Sunday, July 24, 2005

NYT: "For Bush, Effect of Investigation of C.I.A. Leak Case Is Uncertain" (Richard W. Stevenson)

In this morning's New York Times, pay attention to Richard W. Stevenson's "For Bush, Effect of Investigation of C.I.A. Leak Case Is Uncertain." Stevenson's addressing some issues that revelations in the Plame outing raise:

Yet Mr. Bush has yet to address some uncomfortable questions that he may not be able to evade indefinitely.
For starters, did Mr. Bush know in the fall of 2003, when he was telling the public that no one wanted to get to the bottom of the case more than he did, that Mr. Rove, his longtime strategist and senior adviser, and I. Lewis Libby Jr., Vice President Dick Cheney's chief of staff, had touched on the C.I.A. officer's identity in conversations with journalists before the officer's name became public? If not, when did they tell him, and what would the delay say in particular about his relationship with Mr. Rove, whose career and Mr. Bush's have been intertwined for decades?
Then there is the broader issue of whether Mr. Bush was aware of any effort by his aides to use the C.I.A. officer's identity to undermine the standing of her husband, a former diplomat who had publicly accused the administration of twisting its prewar intelligence about Iraq's nuclear program.

[. . .]
But Mr. Bush's political opponents say the president is in a box. In their view, either Mr. Rove and Mr. Libby kept the president in the dark about their actions, making them appear evasive at a time when Mr. Bush was demanding that his staff cooperate fully with the investigation, or Mr. Rove and Mr. Libby had told the president and he was not forthcoming in his public statements about his knowledge of their roles.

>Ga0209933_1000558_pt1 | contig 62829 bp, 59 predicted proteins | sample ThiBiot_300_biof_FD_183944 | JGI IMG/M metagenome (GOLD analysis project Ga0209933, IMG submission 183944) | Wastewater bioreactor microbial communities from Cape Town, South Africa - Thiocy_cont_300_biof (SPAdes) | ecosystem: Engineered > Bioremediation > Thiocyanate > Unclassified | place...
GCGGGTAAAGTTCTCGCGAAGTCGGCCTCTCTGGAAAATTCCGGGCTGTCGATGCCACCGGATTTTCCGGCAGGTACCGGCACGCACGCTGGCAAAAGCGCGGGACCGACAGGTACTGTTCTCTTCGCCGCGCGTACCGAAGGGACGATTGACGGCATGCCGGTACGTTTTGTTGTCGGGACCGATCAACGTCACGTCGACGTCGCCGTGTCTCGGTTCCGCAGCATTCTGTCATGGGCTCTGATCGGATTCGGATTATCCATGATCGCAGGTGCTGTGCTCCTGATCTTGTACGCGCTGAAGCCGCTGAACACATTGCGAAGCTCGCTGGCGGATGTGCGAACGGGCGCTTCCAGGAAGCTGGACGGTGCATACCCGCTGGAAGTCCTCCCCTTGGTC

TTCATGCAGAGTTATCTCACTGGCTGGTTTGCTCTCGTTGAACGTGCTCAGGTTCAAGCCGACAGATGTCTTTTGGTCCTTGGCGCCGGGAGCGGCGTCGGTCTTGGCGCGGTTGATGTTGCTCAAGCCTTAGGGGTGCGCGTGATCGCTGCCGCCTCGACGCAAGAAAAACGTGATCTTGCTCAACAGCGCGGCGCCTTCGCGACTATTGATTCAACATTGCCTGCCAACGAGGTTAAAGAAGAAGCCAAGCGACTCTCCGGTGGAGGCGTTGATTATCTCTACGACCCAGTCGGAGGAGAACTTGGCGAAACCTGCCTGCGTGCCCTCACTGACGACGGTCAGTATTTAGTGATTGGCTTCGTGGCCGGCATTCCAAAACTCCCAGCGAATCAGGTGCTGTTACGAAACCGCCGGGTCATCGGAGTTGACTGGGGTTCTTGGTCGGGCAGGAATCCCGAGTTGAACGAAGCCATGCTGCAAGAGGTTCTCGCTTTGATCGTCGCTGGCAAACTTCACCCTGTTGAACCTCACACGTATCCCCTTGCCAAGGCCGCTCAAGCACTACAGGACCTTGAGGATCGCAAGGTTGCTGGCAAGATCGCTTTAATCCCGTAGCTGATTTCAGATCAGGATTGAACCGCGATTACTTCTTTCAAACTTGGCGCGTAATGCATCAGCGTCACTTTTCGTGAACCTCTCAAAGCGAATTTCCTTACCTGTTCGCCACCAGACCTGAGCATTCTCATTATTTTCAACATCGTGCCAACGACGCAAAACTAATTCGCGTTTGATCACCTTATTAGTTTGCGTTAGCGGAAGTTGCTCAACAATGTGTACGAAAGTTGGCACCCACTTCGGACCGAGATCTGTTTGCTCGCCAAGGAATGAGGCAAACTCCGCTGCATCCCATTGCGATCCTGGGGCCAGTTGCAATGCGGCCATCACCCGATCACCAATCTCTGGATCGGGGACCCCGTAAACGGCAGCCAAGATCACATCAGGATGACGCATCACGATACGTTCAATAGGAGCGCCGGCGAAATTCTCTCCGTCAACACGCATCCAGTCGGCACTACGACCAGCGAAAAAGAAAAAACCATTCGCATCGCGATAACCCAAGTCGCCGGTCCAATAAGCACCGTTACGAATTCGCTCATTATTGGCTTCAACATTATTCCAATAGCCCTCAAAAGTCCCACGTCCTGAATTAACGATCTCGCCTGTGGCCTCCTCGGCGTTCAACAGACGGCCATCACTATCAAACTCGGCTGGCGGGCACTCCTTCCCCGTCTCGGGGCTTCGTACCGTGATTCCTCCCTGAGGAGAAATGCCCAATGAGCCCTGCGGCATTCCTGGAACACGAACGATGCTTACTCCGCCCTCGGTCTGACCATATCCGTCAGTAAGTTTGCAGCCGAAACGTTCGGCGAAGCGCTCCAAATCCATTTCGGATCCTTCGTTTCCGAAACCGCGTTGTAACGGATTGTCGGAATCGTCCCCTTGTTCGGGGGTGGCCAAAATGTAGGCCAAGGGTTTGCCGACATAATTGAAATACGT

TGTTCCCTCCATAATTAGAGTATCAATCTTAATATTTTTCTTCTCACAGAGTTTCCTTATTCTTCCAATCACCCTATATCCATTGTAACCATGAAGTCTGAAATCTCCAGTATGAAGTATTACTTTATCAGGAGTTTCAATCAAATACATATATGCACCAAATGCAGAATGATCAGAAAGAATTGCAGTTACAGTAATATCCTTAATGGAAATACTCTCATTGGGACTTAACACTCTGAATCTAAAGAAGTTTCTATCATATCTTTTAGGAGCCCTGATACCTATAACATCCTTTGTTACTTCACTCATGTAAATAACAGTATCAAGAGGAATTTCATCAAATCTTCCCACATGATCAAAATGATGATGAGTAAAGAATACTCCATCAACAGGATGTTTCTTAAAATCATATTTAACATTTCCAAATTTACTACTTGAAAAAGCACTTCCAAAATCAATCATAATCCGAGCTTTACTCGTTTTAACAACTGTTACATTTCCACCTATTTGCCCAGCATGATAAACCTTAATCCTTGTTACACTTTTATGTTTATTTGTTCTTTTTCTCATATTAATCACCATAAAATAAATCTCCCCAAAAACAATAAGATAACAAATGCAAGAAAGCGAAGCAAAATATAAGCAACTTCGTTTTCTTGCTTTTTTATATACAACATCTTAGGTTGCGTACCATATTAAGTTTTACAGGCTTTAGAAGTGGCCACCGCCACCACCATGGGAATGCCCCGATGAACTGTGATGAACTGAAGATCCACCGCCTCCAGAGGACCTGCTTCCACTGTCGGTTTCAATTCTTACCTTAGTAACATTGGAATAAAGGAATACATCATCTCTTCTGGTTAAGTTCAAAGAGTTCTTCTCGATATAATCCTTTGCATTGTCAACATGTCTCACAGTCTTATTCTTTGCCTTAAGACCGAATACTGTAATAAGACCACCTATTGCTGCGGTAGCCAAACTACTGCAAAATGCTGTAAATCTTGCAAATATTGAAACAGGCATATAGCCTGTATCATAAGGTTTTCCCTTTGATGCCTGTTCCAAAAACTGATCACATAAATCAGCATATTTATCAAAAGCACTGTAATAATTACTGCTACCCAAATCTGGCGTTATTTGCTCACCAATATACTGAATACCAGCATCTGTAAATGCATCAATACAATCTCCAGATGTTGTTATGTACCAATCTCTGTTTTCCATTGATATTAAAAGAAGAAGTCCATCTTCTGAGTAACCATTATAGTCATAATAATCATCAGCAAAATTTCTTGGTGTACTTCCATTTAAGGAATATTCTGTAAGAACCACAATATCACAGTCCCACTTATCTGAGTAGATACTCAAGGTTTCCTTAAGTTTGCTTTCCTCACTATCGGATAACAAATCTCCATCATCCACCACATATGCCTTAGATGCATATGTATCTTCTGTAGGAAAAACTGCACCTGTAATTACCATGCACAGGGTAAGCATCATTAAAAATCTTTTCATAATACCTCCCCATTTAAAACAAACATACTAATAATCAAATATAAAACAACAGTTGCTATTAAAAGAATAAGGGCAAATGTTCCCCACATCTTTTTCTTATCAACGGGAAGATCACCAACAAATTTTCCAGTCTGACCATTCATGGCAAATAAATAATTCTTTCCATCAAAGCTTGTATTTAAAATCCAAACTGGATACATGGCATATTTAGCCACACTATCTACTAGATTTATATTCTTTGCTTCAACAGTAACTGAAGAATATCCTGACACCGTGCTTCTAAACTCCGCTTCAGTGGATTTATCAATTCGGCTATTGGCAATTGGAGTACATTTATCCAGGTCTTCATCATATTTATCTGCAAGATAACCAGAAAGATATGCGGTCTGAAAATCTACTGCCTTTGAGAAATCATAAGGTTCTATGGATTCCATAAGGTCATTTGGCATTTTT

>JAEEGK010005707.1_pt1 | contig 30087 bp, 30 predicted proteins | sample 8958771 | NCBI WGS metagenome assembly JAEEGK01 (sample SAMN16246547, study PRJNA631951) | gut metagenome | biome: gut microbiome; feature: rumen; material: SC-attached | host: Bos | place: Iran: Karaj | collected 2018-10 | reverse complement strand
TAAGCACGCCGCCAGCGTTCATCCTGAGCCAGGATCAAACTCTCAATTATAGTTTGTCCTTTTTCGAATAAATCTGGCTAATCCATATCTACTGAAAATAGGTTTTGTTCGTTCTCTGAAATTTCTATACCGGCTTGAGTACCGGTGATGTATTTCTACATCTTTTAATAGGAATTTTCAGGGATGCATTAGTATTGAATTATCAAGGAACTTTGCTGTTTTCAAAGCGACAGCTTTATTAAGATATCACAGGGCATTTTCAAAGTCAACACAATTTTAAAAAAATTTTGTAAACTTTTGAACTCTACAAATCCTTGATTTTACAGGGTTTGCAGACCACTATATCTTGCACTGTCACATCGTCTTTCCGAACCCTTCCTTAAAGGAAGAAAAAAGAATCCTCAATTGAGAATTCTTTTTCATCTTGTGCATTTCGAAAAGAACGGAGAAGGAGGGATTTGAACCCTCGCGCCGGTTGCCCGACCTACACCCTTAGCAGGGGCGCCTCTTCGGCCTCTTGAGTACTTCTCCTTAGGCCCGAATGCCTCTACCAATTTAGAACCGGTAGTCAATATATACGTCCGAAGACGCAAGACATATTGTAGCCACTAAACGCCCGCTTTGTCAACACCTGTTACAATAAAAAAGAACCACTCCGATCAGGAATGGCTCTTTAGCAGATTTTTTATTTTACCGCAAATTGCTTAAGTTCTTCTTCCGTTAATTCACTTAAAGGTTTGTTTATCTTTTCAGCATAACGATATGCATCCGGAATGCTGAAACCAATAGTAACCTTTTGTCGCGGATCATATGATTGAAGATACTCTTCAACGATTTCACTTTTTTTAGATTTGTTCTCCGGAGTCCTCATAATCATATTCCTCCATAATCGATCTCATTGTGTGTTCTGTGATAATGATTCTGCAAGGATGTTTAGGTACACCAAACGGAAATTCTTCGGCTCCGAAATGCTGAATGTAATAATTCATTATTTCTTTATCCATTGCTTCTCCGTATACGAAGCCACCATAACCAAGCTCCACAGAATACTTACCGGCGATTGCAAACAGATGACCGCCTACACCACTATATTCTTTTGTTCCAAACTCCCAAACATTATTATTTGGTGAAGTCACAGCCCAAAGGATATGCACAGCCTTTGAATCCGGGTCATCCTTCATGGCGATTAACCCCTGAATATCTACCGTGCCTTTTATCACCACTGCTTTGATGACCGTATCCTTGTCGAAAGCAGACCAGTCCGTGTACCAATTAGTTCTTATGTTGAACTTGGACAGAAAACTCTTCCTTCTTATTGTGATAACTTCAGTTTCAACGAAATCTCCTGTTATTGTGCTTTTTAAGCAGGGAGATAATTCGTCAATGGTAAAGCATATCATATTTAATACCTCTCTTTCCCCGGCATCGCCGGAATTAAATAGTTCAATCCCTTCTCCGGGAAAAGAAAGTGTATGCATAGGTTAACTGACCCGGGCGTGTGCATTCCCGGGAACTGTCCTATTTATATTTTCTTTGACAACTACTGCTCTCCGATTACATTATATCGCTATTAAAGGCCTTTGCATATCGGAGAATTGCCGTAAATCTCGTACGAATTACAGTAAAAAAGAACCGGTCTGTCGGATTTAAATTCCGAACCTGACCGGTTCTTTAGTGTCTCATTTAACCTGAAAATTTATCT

"We know that Karl Rove, through Scott McClellan, did not tell Americans the truth," said Representative Rahm Emanuel, Democrat of Illinois and a former top aide in the Clinton White House. "What's important now is what Karl Rove told the president. Was it the truth, or was it what he told Scott McClellan?"

The next paragraph begins "There is a third option . . ." But apparently the e-mail Rove sent to Stephen J. Hadley after he got off the phone with Time's Matt Cooper has yet to set off a lightbulb in the mainstream press. (Robert Parry brought the issue up on the 19th of last week.)

At some point, perhaps the press will slap their foreheads and cry out "Insight!" Until that moment comes, we're left with that we can get. Which isn't to suggest that Stevenson's article isn't worthy of reading. (It is suggesting that an important avenue is closed off when it should be taken.) This is the strongest article in the paper this morning. Make a point to check it out or be aware of it.

What's the line from the old I Love Lucy episode? "Slowly I turn, step by step . . ."

We'll close with this from Parry's "Rove-Bush Conspiracy Noose Tightens:"

The second new fact is what Rove did after his conversation with Cooper.
Although supposedly in a rush to leave on vacation, Rove e-mailed Stephen J. Hadley, then Bush’s deputy national security adviser (and now national security adviser). According to the Associated Press, Rove’s e-mail said he “didn’t take the bait” when Cooper suggested that Wilson’s criticisms had hurt the administration.
While it’s not entirely clear what Rove meant in the e-mail, the significance is that Rove immediately reported to Hadley, an official who was in a position to know classified details about Plame’s job. In other words, the e-mail is evidence that the assault on Wilson was being coordinated at senior White House levels.

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